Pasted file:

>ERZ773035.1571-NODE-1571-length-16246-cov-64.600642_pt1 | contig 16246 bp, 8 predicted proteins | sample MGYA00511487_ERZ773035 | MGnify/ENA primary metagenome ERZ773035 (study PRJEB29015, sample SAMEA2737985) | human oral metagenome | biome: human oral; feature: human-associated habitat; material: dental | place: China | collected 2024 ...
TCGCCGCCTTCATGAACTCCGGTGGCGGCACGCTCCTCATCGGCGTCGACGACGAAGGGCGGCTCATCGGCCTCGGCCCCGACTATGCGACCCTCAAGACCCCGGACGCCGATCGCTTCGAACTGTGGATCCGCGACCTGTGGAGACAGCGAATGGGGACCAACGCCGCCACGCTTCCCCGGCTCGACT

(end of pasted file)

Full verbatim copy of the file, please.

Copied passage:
>ERZ773035.1571-NODE-1571-length-16246-cov-64.600642_pt1 | contig 16246 bp, 8 predicted proteins | sample MGYA00511487_ERZ773035 | MGnify/ENA primary metagenome ERZ773035 (study PRJEB29015, sample SAMEA2737985) | human oral metagenome | biome: human oral; feature: human-associated habitat; material: dental | place: China | collected 2024 ...
TCGCCGCCTTCATGAACTCCGGTGGCGGCACGCTCCTCATCGGCGTCGACGACGAAGGGCGGCTCATCGGCCTCGGCCCCGACTATGCGACCCTCAAGACCCCGGACGCCGATCGCTTCGAACTGTGGATCCGCGACCTGTGGAGACAGCGAATGGGGACCAACGCCGCCACGCTTCCCCGGCTCGACT